In many instances, unreasonable production goals place workers in a position where they have to choose between working safely or cutting corners in order to complete the work. The organizational and operational systems should be integrated to not create conflicting demands on the worker. Integration of safety into the operational planning process is a very simple and effective form of amalgamation, and the involvement of workers at some point in the process may foster engagement as well as have a positive effect of safety. Each organization should be able to map its operational processes and find operational indicators that will provide salient information related to safety so that it can be effectively managed.
Another traditional safety shortcoming is the fact that the metrics used are historical and do not provide operational "just-in-time" information with which to manage risk. The organizational values must be in line with management's behavior so as to garner trust and improve the governing practices through integration and alignment. So, management actions play a significant role in the level of worker engagement. Management's leadership skills and style play a critical role in fostering respectful relationships, building trust, opening two-way communication and creating an empowering work climate.
Management creates the work climate, devises the organizational and operational systems, sanctions the practice, rewards compliance, manages performance, etc. They must be willing to actively listen, manage by walking around, go out of their way to treat everyone fairly and involve workers as much as possible in problem solving as well as decision-making. Employees must be treated with respect. Safety-related interactions must preserve personal respect, even in disciplinary situations. Employee perceptions about organizational commitment to safety are often based on their interactions with operational personnel who are supported by safety staff.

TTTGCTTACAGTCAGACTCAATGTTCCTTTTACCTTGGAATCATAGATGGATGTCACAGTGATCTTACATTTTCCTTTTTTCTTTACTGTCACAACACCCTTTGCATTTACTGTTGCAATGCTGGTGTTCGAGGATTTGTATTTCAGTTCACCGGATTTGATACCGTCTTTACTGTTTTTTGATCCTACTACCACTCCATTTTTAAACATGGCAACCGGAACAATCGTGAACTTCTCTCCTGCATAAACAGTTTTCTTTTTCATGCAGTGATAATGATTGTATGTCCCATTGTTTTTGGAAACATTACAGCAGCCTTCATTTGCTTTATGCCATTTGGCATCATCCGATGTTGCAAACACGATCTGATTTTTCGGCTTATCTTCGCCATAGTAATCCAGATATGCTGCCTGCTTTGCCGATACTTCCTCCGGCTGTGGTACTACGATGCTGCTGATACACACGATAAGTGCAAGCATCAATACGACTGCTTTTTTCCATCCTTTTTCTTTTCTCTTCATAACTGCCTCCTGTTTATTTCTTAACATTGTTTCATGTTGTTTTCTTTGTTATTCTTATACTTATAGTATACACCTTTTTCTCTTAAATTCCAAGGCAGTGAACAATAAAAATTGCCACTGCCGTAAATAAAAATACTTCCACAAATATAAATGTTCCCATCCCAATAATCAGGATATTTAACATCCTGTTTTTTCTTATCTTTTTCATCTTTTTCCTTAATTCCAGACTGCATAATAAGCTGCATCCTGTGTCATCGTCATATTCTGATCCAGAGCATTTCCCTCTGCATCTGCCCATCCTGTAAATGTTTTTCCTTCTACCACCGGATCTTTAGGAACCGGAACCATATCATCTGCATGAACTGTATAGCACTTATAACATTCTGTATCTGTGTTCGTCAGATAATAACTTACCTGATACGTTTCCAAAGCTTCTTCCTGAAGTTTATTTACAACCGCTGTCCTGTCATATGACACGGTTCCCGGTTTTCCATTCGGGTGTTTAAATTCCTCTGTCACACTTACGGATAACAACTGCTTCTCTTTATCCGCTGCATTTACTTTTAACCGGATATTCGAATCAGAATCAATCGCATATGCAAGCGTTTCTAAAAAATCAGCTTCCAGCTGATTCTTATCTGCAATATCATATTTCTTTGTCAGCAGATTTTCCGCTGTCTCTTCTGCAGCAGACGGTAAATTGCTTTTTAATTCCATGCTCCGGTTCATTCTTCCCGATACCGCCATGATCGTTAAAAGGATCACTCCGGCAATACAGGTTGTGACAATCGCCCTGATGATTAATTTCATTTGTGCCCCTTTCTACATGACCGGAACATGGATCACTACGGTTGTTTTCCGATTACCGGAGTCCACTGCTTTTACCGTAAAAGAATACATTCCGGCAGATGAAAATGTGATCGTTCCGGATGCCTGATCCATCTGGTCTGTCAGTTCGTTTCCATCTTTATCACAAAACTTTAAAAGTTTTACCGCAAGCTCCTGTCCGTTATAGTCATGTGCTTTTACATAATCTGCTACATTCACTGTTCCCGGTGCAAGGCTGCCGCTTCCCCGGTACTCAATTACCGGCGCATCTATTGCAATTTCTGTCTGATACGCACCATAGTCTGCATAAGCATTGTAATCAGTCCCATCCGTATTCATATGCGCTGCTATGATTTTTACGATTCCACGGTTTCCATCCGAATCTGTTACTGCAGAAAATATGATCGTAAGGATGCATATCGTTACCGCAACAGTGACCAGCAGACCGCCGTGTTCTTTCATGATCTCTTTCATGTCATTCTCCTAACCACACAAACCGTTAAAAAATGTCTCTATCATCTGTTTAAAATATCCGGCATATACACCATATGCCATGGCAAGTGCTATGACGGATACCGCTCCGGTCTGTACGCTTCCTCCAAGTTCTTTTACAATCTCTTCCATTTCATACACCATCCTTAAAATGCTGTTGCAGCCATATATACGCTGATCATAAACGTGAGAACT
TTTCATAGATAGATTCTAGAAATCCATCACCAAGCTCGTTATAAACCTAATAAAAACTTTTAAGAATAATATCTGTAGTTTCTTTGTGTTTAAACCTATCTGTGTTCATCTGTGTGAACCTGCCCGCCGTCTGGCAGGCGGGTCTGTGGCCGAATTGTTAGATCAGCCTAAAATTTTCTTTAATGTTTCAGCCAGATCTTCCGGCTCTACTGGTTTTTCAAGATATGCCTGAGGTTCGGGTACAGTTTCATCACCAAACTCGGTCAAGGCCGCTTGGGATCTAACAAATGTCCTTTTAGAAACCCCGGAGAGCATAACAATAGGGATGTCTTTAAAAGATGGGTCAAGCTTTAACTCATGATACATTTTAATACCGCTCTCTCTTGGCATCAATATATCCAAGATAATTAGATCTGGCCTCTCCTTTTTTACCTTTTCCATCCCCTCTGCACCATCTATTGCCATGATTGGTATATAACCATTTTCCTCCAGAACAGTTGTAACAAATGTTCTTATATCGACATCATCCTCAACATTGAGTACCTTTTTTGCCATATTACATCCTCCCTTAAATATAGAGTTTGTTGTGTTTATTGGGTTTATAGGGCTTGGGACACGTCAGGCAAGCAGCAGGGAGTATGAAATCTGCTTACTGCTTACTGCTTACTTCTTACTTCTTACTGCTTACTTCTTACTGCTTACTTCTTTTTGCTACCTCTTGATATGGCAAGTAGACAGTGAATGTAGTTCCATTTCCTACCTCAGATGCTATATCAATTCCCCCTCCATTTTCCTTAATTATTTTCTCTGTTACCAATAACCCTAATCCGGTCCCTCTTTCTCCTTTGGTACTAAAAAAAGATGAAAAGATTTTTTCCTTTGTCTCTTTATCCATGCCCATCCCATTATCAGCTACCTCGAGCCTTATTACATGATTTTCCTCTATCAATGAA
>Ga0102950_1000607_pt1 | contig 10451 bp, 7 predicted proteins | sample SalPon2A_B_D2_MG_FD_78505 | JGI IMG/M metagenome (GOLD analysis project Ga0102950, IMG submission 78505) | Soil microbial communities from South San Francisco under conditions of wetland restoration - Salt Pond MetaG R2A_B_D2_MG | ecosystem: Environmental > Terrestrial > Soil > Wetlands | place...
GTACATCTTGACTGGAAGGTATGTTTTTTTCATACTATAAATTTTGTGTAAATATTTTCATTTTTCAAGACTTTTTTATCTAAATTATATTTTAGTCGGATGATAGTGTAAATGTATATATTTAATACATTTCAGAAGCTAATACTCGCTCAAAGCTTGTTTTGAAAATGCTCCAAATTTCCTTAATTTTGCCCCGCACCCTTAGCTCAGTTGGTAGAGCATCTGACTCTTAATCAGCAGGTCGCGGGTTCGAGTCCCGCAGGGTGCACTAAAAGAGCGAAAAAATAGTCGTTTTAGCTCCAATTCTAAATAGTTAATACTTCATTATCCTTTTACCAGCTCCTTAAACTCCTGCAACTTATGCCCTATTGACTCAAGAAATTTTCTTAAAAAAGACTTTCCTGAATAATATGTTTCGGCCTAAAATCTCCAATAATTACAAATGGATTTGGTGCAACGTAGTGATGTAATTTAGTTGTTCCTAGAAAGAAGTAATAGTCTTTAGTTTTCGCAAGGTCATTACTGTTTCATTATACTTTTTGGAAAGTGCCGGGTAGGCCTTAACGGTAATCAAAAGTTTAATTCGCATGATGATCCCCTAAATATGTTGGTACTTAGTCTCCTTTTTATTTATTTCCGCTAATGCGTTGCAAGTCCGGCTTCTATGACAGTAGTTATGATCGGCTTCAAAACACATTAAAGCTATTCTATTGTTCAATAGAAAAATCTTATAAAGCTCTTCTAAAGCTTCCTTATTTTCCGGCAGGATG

When there is a disconnect between operational requirements and safety prognostications, employees may feel that management does not care about their well-being and may view safety practitioners as safety cops who simply implement and enforce management initiatives and are not truly there to look out for the welfare of the employees. Where employees are engaged, they believe that management is truly concerned about their well-being and tend to respond in ways that benefit the organization.
Employee engagement can have a powerful impact on the organization by improving many of their business functions, including safety performance. The degree of employee engagement is directly related to addressing the six fundamental elements mentioned above and the level of involvement that employees are given in managing their work processes and practices. Some of the ways that employees can become involved in addressing the safety of their work may include participating in production goal assessment, having input into planning the work, assessing the risk, evaluating the procedures, suggesting possible practice methods, addressing logistics, selecting risk mitigation techniques, etc.
Of course, this will require that the workforce be capable, skillful, knowledgeable and motivated. They will also have to have an enlightened management, culture and climate that foster and support engagement, integrated and aligned organizational and operational systems. There has to be robust and open communication, fair treatment and feedback as well as opportunity for growth and development. The degree to which these aspects are implemented and function seamlessly will determine the level of engagement and the outcomes that drive the organization's success.